U.S. Secretary of State Madeleine Albright says she is "heartened" overall by strides made in the United States' fight against global terrorism in 1999. But as RFE/RL's correspondent Lisa McAdams reports, Albright urged continued pressure and Congressional funding to keep up the fight.
Washington, 2 May 2000 (RFE/RL) -- U.S. Secretary of State Madeleine Albright's comments came during a special State Department briefing Monday to publicly release the department's annual report, entitled "Patterns of Global Terrorism." The 107-page report was submitted Friday to the U.S. Congress and designates seven countries as state sponsors of terrorism. The U.S. Coordinator for Counterterrorism, (Ambassador) Michael Sheehan, identified the seven as Cuba, Libya, Iran, Iraq, North Korea, Syria and Sudan -- the same offenders since 1993.
Both Albright and Sheehan agreed the news could have been worse.
Albright said the good news was that worldwide casualties from terrorist attacks fell sharply, and that the number of Americans killed was the lowest in seven years. But Albright said the news was not as positive on the actual number of international incidents carried out:
"The overall number of terrorist incidents did rise by more than 40 percent, reversing what had been a welcome trend. But this reflected many non-lethal attacks conducted in response to the capture by Turkish authorities of PKK (Kurdistan Worker's Party) terrorist leader Abdullah Ocalan."
The report cited Greece as the "weakest link" in Europe's efforts against terrorism but said other countries -- such as Italy -- were also to blame for not bringing Ocalan to justice during his three-month stay there last year. Further, it said NATO action against Serbia over Kosovo sparked several months of violent anti-U.S. and anti-NATO actions in Greece.
In its Eurasia overview, the report briefly detailed terrorist disturbances in seven countries -- Armenia, Azerbaijan, Georgia, Kyrgyzstan, Tajikistan, Uzbekistan and Russia.
It made no negative mention of Russia's ongoing military campaign against separatists in breakaway Chechnya, whom Moscow has called "foreign terrorists." Asked why there were no Chechen "terrorist" groups even identified in the report, Sheehan said only that the issue was "under review." He gave no further details.
Albright said, overall, this year's report also reflects changes in the actual nature of the common, global enemy.
"We are seeing a shift from well-organized local groups supported by state sponsors to more far-flung and loosely structured webs of terror."
Albright said the source of anti-U.S. terrorism last year continued to move from the Middle East to South Asia, notably Afghanistan, which is accused of harboring accused terrorist Osama bin Laden.
Though Afghanistan figured strongly in the report, Sheehan said it was not considered for addition to the state-sponsored terrorism list because the U.S. government does not recognize its leadership, the Islamic Taliban militia.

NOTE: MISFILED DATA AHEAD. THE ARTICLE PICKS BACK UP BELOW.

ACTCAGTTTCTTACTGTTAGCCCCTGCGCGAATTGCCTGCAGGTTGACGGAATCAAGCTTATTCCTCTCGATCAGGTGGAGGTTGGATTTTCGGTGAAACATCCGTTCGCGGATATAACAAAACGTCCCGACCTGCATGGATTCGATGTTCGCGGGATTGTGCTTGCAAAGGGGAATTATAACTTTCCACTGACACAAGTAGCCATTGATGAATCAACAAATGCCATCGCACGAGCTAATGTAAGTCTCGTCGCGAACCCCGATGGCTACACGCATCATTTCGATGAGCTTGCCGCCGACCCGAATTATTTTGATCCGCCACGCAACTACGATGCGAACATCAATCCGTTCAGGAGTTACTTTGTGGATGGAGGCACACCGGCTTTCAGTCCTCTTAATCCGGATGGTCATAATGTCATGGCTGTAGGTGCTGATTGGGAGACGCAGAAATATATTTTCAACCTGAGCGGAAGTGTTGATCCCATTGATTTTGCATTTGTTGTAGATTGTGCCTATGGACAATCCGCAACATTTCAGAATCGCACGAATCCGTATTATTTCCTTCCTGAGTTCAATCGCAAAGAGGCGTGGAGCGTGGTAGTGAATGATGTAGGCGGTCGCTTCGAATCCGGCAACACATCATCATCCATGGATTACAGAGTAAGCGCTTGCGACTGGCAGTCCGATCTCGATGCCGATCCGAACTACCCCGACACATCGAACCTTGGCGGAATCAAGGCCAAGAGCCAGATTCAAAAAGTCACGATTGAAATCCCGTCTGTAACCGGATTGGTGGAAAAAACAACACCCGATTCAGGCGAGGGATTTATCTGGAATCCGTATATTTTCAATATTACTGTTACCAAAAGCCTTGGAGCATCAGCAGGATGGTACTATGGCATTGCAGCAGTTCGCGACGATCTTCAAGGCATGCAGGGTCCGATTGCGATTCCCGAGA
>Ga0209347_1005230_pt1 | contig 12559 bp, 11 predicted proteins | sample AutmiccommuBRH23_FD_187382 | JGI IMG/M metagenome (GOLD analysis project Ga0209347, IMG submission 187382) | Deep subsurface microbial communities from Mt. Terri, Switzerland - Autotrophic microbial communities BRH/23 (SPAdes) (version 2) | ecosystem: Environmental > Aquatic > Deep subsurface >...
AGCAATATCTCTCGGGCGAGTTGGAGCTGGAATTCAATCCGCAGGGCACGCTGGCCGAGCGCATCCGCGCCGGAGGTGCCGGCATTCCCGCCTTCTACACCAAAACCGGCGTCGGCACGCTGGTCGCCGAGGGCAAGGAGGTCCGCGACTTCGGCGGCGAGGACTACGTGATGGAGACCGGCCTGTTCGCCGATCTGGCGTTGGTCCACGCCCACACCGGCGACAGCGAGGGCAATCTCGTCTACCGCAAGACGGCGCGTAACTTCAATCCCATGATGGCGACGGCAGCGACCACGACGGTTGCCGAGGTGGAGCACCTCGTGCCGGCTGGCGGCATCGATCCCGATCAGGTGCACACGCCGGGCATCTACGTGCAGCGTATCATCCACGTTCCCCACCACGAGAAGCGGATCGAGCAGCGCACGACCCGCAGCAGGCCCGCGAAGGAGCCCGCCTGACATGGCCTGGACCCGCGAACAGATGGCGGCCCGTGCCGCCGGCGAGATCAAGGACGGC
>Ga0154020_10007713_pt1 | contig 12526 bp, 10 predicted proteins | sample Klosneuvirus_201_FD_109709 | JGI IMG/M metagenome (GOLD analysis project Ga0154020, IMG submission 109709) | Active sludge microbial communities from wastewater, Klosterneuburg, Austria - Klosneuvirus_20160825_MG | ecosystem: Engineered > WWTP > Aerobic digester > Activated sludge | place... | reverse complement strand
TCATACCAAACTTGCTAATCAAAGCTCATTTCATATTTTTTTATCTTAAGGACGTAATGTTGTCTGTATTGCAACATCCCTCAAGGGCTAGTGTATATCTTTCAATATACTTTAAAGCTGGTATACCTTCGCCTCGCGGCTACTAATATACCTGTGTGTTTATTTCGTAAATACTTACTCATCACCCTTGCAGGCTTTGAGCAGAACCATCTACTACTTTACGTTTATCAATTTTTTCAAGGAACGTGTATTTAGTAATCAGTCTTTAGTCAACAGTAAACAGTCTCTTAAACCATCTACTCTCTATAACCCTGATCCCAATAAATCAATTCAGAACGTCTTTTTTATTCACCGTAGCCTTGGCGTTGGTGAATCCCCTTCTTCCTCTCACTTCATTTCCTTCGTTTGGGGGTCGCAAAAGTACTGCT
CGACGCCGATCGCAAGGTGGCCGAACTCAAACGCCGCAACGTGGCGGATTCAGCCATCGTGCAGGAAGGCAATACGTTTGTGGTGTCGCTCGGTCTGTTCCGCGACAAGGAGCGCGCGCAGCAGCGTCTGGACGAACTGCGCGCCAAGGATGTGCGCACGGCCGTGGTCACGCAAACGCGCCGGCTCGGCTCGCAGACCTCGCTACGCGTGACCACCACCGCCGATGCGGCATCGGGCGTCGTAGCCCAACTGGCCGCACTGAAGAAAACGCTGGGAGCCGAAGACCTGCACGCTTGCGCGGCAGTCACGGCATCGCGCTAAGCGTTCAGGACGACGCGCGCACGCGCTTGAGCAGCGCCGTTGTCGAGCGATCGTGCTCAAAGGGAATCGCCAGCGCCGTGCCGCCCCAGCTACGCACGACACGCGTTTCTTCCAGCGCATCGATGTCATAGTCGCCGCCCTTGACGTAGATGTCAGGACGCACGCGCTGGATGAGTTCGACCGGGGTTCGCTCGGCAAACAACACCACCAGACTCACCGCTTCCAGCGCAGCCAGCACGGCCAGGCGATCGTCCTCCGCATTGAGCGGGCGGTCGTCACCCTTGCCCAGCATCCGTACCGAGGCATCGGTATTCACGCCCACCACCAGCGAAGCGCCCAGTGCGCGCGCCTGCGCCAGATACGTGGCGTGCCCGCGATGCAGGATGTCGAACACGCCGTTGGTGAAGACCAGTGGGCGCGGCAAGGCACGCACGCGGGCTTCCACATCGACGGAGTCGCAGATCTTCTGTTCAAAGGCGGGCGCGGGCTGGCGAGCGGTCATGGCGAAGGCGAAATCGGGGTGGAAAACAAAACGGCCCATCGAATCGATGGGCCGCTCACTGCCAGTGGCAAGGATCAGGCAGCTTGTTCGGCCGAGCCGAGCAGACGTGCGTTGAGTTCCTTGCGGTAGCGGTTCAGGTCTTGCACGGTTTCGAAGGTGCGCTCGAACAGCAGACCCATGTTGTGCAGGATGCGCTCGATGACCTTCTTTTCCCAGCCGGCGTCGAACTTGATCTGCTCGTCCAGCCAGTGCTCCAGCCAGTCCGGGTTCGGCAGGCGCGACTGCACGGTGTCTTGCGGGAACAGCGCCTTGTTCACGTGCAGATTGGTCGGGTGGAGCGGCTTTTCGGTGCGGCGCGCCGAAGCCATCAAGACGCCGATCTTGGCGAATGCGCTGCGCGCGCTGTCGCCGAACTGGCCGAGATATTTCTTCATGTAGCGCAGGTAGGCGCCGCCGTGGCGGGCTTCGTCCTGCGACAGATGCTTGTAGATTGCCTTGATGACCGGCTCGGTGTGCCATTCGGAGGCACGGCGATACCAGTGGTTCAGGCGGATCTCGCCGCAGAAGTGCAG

The United Nations imposed sanctions on Afghanistan in November for failing to hand over bin Laden, who is wanted in the U.S. on charges related to the bombings of two U.S. embassies in Africa in 1998.
Pakistan, like Afghanistan, also was singled out in the report as a major site of terrorist activity. And again, like Afghanistan, its government moved quickly Monday to denounce being singled out in the report, arguing that terrorism is a global problem.
Meanwhile, Iran was cited as the "most active" state sponsor of terrorism in 1999:
"We are concerned about the government of Iran and specifically with two of the organizations that are mentioned by name in the report, the Revolutionary Guards and their intelligence service, that are involved in actively supporting groups that are opposed to the Middle East peace process, and particularly Hezbollah, Hamas and the Palestinian Islamic Jihad. Those organizations remain actively committed to disrupting the peace process through those organizations."
As for Iraq, it was cited for continuing to plan and sponsor international terrorism, though the report says Baghdad focused primarily on the anti-regime opposition both at home and abroad.
On a more positive note, Sheehan said that for the first time in many years, there were no terrorism-related deaths in Egypt. And he singled out Jordan and Israel as other countries taking positive counter-terrorism steps. Both Albright and Sheehan said governments wishing to see their names removed from the terrorism list know exactly what they must do; stop supporting, financing or planning terrorist acts, and stop harboring or interfering with the pursuit and prosecution of those who commit them.
In the meantime, Sheehan says the U.S., too, has a job. Namely, to try and foster much more intense cooperation across a wide range of relationships with member states.
"It's our job to try to improve the will and the capability of those key member states where this phenomenon is occurring in order to get them to take the proper steps to address that issue of these non-state actors in their territory; that's primarily an issue of political will, and then, right behind that, giving them some capability -- training, equipment and otherwise."
Sheehan and Albright said that just because the list of state sponsors of terror has gone unchanged over the past several years, it does not mean it is unchangeable or that threats no longer remain.